Right now, they are a group of downtown stakeholders and transportation experts debating pilot programs and funding structures. Sometime next year, the group is slated to become a full-fledged nonprofit dedicated to tackling the city's biggest problem: traffic.
But what's the best route between the origin and the destination? That's the question for the steering committee of the budding Transportation Management Association (TMA), a group of downtown Palo Alto stakeholders whose goal is to steer people away from their cars and toward other modes of transportation.
So far, the group's activities have been underwritten by the city, with the City Council approving $500,000 last year for a consulting contract to get the organization going. Given the high priority that the city has given to traffic and parking, public funds will surely play a role in future programs, including an expanded city shuttle system and new garages. Just last month, the council's Finance Committee agreed to earmark a special $500,000 contingency fund in next year's budget specifically for transportation improvements.
Yet the council and city staff also expect the organization to eventually become an independent, self-sustaining entity, paid for by the employers who benefit from its services. The need for the group to become an actual nonprofit is important, City Manager James Keene told the Weekly last week, so that the group has structure.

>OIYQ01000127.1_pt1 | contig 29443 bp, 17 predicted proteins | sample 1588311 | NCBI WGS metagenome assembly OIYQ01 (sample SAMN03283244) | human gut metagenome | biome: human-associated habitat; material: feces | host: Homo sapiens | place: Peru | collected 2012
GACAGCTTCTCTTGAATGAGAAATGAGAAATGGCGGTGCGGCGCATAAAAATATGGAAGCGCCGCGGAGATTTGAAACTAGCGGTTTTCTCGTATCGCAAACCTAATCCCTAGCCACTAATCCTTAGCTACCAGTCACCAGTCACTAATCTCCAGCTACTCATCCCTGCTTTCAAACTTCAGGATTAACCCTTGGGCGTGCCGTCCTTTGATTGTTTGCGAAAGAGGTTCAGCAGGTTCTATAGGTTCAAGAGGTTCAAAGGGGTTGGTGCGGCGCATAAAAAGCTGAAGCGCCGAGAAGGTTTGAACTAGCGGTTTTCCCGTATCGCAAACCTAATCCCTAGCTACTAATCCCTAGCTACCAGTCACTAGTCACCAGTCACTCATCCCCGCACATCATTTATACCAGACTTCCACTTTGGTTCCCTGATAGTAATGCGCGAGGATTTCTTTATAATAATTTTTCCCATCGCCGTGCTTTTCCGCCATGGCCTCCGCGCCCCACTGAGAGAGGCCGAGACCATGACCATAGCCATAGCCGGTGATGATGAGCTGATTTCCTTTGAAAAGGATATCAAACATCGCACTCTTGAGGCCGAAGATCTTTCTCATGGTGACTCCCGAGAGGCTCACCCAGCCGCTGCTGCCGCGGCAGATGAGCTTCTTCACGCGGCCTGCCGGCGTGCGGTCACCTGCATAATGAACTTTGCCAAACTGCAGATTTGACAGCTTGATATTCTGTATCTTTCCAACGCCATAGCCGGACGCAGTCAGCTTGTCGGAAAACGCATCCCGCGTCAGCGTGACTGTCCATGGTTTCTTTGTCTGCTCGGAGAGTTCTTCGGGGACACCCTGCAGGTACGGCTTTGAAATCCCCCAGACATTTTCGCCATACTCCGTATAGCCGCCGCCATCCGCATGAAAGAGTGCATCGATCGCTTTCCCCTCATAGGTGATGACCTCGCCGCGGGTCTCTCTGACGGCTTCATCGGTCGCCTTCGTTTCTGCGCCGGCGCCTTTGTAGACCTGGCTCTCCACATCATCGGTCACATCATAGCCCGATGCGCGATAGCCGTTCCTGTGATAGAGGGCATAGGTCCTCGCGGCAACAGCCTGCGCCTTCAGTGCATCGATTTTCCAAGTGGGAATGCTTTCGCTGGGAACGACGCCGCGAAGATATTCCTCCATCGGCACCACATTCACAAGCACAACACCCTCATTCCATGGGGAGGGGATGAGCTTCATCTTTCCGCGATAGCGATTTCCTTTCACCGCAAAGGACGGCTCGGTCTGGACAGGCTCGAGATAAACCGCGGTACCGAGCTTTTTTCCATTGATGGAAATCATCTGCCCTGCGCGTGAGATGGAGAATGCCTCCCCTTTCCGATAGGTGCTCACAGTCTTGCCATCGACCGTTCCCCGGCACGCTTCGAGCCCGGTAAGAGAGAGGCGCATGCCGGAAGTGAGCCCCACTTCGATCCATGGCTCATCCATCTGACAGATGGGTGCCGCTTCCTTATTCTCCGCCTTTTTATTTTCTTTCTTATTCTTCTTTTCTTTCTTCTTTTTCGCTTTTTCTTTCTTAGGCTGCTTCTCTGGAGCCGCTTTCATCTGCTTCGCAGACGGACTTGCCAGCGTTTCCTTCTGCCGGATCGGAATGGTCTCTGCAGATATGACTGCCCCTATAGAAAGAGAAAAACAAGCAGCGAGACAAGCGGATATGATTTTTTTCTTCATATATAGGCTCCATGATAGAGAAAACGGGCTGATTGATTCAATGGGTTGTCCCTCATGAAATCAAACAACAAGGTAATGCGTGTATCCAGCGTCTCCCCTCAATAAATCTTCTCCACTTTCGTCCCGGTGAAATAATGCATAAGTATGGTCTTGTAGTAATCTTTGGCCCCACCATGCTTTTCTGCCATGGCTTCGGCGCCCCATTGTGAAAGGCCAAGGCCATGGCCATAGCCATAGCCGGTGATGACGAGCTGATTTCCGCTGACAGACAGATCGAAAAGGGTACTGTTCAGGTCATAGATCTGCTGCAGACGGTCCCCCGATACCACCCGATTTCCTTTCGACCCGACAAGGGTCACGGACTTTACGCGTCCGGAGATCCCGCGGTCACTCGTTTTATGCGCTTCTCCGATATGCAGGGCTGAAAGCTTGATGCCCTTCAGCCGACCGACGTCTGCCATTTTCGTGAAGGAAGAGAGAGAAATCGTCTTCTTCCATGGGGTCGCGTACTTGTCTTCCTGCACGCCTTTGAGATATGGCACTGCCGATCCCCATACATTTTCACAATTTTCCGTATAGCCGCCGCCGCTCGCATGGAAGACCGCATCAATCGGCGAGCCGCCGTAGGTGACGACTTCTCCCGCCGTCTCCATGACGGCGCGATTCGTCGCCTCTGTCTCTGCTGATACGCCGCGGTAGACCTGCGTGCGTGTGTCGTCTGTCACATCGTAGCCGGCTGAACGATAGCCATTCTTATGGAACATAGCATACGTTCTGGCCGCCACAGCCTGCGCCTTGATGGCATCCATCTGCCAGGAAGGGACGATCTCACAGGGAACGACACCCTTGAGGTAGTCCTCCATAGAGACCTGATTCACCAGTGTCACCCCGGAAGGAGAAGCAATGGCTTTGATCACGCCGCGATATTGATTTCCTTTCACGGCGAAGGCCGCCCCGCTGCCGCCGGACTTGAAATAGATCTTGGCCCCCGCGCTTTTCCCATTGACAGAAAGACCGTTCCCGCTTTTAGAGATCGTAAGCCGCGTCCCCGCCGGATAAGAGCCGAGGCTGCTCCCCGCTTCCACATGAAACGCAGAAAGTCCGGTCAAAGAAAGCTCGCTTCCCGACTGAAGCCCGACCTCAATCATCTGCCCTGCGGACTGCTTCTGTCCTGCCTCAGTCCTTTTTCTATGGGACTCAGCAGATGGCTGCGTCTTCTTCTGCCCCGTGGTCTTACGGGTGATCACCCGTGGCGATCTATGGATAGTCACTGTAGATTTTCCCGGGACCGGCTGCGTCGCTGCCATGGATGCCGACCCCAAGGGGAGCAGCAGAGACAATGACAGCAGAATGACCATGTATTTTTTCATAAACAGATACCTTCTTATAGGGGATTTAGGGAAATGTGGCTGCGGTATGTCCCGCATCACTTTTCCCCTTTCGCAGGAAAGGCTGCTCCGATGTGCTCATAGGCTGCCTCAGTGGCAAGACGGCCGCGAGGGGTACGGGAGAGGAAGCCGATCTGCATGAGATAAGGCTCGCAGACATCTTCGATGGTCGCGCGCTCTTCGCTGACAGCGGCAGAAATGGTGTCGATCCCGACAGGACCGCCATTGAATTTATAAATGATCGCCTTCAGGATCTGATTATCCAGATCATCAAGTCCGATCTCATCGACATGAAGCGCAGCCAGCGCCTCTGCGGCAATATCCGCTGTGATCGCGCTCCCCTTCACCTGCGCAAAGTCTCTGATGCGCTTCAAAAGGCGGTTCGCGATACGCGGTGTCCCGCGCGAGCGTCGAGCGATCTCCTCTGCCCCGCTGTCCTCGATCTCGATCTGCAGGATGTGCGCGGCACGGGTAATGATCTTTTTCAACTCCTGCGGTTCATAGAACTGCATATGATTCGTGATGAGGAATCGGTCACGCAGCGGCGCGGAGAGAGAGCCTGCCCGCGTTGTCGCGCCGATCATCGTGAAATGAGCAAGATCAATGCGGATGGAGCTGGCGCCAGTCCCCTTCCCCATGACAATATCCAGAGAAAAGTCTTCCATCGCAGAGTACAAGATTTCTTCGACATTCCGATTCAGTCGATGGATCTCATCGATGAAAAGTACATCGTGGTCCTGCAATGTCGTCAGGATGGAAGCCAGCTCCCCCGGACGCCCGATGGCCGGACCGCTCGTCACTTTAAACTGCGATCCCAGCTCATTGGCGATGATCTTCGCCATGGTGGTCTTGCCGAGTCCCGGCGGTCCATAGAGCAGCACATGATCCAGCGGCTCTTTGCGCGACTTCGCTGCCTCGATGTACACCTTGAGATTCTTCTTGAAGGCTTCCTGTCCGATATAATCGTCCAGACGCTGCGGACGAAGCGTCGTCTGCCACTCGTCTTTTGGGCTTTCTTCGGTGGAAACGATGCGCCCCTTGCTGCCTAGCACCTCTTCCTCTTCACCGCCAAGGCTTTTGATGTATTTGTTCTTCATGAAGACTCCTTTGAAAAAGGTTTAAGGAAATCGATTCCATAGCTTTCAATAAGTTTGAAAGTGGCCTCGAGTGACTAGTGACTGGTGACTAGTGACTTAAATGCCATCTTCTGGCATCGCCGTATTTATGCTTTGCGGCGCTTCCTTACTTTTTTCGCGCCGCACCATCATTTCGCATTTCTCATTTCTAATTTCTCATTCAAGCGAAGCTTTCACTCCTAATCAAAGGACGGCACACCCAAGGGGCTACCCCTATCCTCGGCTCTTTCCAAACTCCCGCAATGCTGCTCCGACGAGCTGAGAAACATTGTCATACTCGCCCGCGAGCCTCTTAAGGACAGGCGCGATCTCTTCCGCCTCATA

"Now, we have a lot of well-intentioned people meeting and talking about possibilities, but how to leverage them and scale them up that is still the core challenge," Keene said. "I really feel that over the next six to eight months, we've got to make some decisions within the TMA and get some things going."
Wendy Silvani, the consultant hired to help launch the TMA, made a similar point at the steering committee's Oct. 8 meeting, where the group was discussing its transition into a nonprofit.
"We're now in never-never land," Silvani said. "We're not an organization yet and we don't exist. But we'd like to start doing things and making recommendations and going to the council and collecting money."
Applying for nonprofit status with the Internal Revenue Service is expected to extend through next year. In the meantime, the group has to plan for its long-term sustenance. Everyone knows that buy-in from the city won't be enough to guarantee success. Support from downtown businesses will also prove crucial for the TMA. So far, area employers have been enthusiastic about engaging in discussions about solving downtown's parking problems, Silvani told the Weekly. But which businesses should pay, and how much? And to what extent should the group rely on public funds, either from the City Council or from other governmental agencies?